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What Do The Cracks in Concrete Structures Mean?

What Do The Cracks in Concrete Structures Mean?

Cracks, which could be classified according to their thickness as fissures or fractures, are serious problems in the construction industry that can negatively affect aesthetics, durability and, most importantly, the structural characteristics of a project. They can happen anywhere, but occur especially in walls, beams, columns, and slabs, and usually, are caused by strains not considered in the design.

Fractures are usually of lesser severity. In general, they appear more on the surface of the structure. They are narrow and elongated, with openings less than 0.5mm. Sometimes they are not even visible to the naked eye. Generally, they do not imply structural problems but can lead to more serious consequences. It is important to note if the fracture grows over time or remains stable, because it may be the first stage of a fissure.

If not looked after, the next stage or a fracture could lead to deeper openings of 0.5 to 1.5mm. They can be seen without difficulty and are much more dangerous than the fractures because the rupture of the structural element has already occurred and can affect the safety of the part.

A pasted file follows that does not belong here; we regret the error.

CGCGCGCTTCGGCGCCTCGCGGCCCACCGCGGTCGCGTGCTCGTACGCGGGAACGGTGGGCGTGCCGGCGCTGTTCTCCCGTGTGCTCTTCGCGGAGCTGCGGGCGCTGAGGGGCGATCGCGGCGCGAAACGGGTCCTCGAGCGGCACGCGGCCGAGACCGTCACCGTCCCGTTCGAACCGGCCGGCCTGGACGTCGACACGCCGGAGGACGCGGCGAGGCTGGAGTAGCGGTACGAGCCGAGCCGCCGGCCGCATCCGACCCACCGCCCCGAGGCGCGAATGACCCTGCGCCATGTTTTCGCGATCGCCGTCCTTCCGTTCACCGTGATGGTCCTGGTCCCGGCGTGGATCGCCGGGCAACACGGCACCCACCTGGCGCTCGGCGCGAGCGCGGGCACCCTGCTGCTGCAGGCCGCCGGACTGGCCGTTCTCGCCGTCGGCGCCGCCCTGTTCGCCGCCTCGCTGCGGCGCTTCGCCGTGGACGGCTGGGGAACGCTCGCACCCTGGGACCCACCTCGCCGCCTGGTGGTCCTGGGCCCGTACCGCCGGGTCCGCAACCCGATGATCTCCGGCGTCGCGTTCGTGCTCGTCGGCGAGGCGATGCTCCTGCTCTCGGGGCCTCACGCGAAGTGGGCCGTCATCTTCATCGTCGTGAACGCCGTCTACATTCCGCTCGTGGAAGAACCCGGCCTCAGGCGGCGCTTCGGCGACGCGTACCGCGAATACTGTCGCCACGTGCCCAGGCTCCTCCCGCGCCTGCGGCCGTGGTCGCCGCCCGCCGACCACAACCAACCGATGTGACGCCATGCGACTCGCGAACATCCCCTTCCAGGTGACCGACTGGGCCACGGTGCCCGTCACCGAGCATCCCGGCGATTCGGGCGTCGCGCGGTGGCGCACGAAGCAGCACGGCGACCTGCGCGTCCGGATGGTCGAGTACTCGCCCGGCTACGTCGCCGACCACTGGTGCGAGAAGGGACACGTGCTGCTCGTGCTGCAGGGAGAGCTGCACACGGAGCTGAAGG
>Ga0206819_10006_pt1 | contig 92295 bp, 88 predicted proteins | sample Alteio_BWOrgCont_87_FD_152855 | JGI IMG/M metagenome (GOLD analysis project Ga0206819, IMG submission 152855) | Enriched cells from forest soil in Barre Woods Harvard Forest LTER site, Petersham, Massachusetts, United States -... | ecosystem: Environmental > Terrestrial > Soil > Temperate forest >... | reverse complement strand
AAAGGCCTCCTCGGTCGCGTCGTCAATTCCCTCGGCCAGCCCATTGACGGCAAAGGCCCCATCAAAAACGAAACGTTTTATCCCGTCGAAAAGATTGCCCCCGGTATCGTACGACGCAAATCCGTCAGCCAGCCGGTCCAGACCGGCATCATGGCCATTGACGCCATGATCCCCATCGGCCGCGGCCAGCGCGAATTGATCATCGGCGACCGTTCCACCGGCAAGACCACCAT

Fissures are slits with openings greater than 1.5mm, deep and well highlighted. With this magnitude, it allows air and water to penetrate the interior of the part, which requires immediate attention. They may cause corrosion of the armature or undesired chemical reactions in the material. One should not simply close them without researching the causes and provide the solution to the problem that caused it.

The main reasons that may be related to the occurrence of these cracks are the following: 

  • Unplanned structural impairment: due to poorly designed calculations and inadequately overload predictions;
  • Unforeseen accommodation of constructive elements: Whenever a building is built, there is a settlement of the ground, a settlement to a greater or lesser degree. Thus, depending on how the foundation was made, one part of the construction can yield more than the other and with that displacement, it could cause cracks, known in the technical area as differential repression;
  • Early removal of shoring elements: during the construction phase it is necessary to wait for the structural parts to acquire a minimum resistance before the shoring is removed. For example, slabs and beams should remain supported for at least 28 days;